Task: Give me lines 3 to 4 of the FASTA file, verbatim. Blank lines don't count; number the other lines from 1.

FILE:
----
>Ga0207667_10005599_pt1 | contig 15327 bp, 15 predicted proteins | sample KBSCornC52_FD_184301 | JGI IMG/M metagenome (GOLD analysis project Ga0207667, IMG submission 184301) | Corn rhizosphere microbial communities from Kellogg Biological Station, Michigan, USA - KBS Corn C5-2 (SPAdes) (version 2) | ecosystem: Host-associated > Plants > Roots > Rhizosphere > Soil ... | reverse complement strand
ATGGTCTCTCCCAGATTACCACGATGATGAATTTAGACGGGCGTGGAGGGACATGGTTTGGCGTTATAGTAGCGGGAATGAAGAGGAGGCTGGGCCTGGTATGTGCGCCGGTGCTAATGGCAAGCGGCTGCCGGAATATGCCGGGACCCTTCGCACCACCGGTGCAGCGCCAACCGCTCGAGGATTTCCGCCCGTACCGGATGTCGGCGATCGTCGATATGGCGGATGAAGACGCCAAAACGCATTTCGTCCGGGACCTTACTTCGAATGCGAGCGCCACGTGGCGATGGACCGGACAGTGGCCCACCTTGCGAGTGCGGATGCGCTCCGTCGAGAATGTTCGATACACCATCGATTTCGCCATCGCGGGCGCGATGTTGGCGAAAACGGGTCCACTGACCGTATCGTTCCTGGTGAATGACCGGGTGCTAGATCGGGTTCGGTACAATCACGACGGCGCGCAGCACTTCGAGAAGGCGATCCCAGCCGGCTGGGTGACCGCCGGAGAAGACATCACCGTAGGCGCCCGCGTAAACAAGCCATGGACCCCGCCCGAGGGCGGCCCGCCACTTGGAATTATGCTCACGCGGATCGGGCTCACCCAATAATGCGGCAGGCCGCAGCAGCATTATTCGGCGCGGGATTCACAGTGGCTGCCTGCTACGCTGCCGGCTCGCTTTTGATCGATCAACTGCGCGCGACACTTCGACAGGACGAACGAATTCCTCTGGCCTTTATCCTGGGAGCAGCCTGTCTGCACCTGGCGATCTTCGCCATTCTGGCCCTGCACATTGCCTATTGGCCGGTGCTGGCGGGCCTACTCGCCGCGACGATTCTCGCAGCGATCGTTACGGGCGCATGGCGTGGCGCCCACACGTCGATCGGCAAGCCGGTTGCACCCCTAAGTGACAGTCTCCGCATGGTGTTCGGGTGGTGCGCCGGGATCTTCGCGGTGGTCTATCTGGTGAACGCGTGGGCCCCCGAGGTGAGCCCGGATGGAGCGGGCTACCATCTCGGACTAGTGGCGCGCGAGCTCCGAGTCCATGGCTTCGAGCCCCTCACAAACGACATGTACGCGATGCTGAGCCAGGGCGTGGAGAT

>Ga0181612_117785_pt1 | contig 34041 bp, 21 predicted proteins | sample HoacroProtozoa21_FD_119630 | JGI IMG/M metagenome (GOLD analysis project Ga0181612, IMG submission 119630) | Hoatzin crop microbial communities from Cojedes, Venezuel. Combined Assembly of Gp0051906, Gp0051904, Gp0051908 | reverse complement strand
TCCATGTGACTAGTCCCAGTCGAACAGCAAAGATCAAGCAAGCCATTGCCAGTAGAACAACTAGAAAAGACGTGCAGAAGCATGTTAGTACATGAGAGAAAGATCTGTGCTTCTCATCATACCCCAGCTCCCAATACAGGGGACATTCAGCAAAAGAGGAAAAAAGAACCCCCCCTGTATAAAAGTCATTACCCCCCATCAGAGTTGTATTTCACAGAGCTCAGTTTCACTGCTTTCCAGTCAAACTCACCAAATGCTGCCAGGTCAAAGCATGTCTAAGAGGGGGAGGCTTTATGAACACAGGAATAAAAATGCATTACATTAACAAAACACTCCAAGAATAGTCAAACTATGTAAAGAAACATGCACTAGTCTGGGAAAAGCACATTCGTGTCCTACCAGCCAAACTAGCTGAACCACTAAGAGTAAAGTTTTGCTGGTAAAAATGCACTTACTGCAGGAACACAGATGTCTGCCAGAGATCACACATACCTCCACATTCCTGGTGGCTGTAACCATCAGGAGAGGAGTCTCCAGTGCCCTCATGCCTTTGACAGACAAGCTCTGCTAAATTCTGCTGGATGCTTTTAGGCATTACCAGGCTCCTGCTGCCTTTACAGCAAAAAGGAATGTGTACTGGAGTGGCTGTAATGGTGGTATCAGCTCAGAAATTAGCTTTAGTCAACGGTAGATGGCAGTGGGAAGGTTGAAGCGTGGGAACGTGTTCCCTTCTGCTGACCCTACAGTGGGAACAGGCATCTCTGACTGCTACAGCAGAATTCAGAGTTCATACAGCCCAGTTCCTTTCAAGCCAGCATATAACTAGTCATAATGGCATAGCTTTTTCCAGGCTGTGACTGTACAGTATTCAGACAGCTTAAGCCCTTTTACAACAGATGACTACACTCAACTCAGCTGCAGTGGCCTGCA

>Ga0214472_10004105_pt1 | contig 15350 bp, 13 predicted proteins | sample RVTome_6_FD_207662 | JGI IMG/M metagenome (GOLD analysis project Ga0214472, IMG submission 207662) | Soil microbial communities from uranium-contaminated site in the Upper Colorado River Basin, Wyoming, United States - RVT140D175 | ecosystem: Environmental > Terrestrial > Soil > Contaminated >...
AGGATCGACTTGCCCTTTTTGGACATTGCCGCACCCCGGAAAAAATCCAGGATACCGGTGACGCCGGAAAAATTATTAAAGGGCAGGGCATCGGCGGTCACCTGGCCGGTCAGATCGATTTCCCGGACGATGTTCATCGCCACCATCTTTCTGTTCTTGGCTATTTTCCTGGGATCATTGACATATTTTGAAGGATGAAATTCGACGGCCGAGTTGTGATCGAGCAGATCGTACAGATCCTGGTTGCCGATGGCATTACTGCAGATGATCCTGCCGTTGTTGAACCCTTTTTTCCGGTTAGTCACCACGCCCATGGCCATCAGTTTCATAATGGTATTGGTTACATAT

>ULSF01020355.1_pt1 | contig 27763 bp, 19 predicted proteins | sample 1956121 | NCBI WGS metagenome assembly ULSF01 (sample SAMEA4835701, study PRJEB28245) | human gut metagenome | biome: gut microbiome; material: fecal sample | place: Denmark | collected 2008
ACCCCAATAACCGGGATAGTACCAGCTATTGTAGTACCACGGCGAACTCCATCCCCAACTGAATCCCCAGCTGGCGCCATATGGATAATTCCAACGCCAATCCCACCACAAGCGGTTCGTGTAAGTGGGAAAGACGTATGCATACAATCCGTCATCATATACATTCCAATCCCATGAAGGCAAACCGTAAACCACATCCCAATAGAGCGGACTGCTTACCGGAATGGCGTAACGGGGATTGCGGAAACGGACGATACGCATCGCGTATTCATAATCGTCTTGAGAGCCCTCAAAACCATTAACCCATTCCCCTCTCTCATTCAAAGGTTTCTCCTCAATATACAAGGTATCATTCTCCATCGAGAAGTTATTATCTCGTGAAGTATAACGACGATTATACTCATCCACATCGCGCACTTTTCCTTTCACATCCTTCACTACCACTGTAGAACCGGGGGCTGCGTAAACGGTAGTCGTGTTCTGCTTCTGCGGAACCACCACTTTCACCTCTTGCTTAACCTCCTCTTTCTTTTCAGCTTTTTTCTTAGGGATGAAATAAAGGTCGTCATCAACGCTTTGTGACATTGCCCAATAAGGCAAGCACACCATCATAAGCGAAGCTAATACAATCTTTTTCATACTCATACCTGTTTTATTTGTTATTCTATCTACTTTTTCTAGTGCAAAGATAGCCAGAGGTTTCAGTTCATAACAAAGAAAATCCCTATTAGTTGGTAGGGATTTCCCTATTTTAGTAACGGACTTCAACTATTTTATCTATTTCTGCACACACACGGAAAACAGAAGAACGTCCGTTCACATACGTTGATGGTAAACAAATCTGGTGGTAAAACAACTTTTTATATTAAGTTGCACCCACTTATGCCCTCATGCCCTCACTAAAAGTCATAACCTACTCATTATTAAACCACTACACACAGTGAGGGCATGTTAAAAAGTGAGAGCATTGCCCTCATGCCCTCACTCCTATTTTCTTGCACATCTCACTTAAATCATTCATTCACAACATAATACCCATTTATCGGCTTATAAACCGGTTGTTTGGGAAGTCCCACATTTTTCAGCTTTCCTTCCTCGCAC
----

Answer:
>Ga0181612_117785_pt1 | contig 34041 bp, 21 predicted proteins | sample HoacroProtozoa21_FD_119630 | JGI IMG/M metagenome (GOLD analysis project Ga0181612, IMG submission 119630) | Hoatzin crop microbial communities from Cojedes, Venezuel. Combined Assembly of Gp0051906, Gp0051904, Gp0051908 | reverse complement strand
TCCATGTGACTAGTCCCAGTCGAACAGCAAAGATCAAGCAAGCCATTGCCAGTAGAACAACTAGAAAAGACGTGCAGAAGCATGTTAGTACATGAGAGAAAGATCTGTGCTTCTCATCATACCCCAGCTCCCAATACAGGGGACATTCAGCAAAAGAGGAAAAAAGAACCCCCCCTGTATAAAAGTCATTACCCCCCATCAGAGTTGTATTTCACAGAGCTCAGTTTCACTGCTTTCCAGTCAAACTCACCAAATGCTGCCAGGTCAAAGCATGTCTAAGAGGGGGAGGCTTTATGAACACAGGAATAAAAATGCATTACATTAACAAAACACTCCAAGAATAGTCAAACTATGTAAAGAAACATGCACTAGTCTGGGAAAAGCACATTCGTGTCCTACCAGCCAAACTAGCTGAACCACTAAGAGTAAAGTTTTGCTGGTAAAAATGCACTTACTGCAGGAACACAGATGTCTGCCAGAGATCACACATACCTCCACATTCCTGGTGGCTGTAACCATCAGGAGAGGAGTCTCCAGTGCCCTCATGCCTTTGACAGACAAGCTCTGCTAAATTCTGCTGGATGCTTTTAGGCATTACCAGGCTCCTGCTGCCTTTACAGCAAAAAGGAATGTGTACTGGAGTGGCTGTAATGGTGGTATCAGCTCAGAAATTAGCTTTAGTCAACGGTAGATGGCAGTGGGAAGGTTGAAGCGTGGGAACGTGTTCCCTTCTGCTGACCCTACAGTGGGAACAGGCATCTCTGACTGCTACAGCAGAATTCAGAGTTCATACAGCCCAGTTCCTTTCAAGCCAGCATATAACTAGTCATAATGGCATAGCTTTTTCCAGGCTGTGACTGTACAGTATTCAGACAGCTTAAGCCCTTTTACAACAGATGACTACACTCAACTCAGCTGCAGTGGCCTGCA